Beryl and Geraldine Evans – potential reinterment?

There are some interesting pieces currently in the press regarding the story of how one of Beryl Evans’s siblings, Mr Peter Mylton-Thorley, now aged 82, has expressed the wish to have the mortal remains of his sister, Beryl (née Thorley), and her daughter Geraldine, disinterred from their current whereabouts in Gunnersbury Cemetery and reinterred with him in a Jewish cemetery as an act of reunion, once the time comes.

As usual, factual accuracy seems somewhat scarce in that Gunnersbury Cemetery is neither Catholic nor in Chelsea (although it serves that area). Timothy Evans confessed to the killings of both wife and daughter, was charged with both, but was tried solely for the infant Geraldine’s murder and hanged in 1950. In 1965/6, a public Inquiry led to the Brabin Report which reached the rather odd conclusion that Evans had probably killed his wife but probably not his daughter – the only murder conviction – and so a royal pardon was granted by HM The Queen in 1966 at the recommendation of then Home Secretary Roy Jenkins. The conviction was never quashed and therefore still stands to this day. And, despite much opinion to the contrary, the records of Parliamentary debates from the time show that the Evans case played no significant part in the abolition of capital punishment in the UK.

John Christie was hanged in 1953 for the murder of his wife Ethel and, during the course of investigations, admitted to killing the five other victims whose remains were discovered by the police in the house and garden. Christie never confessed to having killed Geraldine and, in fact, strenuously denied having done so – his several conflicting confessions to having killed Beryl, however, were considered physically impossible by the eminent pathologist concerned with the case – Professor Francis Camps – and were more likely a futile attempt to escape the death penalty by being found insane. She had not been gassed or sexually assaulted and no evidence of attempted abortion was found at autopsy – she had been strangled with a rope as Evans had confessed.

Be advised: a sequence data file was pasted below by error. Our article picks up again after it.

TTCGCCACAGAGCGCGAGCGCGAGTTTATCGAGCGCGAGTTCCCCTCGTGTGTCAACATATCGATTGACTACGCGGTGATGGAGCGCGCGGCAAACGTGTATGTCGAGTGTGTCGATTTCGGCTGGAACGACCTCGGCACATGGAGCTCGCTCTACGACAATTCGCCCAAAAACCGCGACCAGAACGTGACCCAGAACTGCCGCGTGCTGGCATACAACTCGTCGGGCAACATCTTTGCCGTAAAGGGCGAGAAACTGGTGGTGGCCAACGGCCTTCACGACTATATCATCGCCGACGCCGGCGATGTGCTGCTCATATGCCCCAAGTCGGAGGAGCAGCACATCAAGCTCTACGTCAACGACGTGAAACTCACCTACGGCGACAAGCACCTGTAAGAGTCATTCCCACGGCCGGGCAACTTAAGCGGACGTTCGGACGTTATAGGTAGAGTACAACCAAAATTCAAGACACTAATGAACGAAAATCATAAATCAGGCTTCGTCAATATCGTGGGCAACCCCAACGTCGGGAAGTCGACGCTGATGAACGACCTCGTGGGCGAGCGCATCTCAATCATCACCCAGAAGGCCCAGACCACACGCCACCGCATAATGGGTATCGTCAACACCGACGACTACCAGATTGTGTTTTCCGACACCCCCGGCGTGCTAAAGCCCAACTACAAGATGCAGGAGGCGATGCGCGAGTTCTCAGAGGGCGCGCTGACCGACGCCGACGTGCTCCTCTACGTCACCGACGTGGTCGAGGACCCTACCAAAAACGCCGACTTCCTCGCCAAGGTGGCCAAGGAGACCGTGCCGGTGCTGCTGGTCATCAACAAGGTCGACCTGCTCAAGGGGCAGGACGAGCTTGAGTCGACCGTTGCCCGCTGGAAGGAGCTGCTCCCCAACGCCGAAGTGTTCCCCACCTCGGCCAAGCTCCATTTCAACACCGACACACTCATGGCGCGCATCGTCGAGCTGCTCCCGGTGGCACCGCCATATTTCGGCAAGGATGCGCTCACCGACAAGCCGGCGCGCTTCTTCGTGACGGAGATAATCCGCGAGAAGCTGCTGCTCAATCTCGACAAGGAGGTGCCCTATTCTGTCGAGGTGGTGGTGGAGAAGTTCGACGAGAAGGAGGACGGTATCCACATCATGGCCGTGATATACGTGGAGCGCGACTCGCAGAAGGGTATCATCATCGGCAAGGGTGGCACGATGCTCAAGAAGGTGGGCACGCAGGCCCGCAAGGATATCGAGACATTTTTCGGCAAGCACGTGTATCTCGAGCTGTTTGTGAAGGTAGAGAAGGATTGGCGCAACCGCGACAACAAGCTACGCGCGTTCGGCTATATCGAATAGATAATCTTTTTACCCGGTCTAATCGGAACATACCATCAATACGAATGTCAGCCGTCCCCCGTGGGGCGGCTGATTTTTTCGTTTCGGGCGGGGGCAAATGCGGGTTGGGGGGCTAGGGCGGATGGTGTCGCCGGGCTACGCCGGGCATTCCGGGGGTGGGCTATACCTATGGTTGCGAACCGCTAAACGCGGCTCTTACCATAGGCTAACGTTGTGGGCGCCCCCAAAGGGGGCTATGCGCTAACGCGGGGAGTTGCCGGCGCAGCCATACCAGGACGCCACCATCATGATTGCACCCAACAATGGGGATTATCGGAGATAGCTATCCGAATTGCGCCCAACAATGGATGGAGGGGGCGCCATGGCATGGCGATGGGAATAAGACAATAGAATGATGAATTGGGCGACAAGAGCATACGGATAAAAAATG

4 thoughts on “Beryl and Geraldine Evans – potential reinterment?

  1. Whoever killed her (Evans or Christie) there was no abortion! So there will be no evidence of it taking place. Abortion was the reason given by Evans for her death at the hands of Christie. In reality either Evans killed her in temper or Christie killed her for sexual pleasure. See. No abortion.

  2. I hear that the Pathologist Teare suggested that there had been evidence of an auto abortion, rather than sexual abuse. I guess that Teare may well have been criticised after Christie claimed he had committed the murder of Beryl. He went on to make a mis-call in the Donald Hume case, and to be involved in the post mortem at two controversial celebrity deaths, that of Jimi Hendriz and Bruce Lee. What do you make of the good doctor?

    • Hello Tim,

      Thank you for the posting.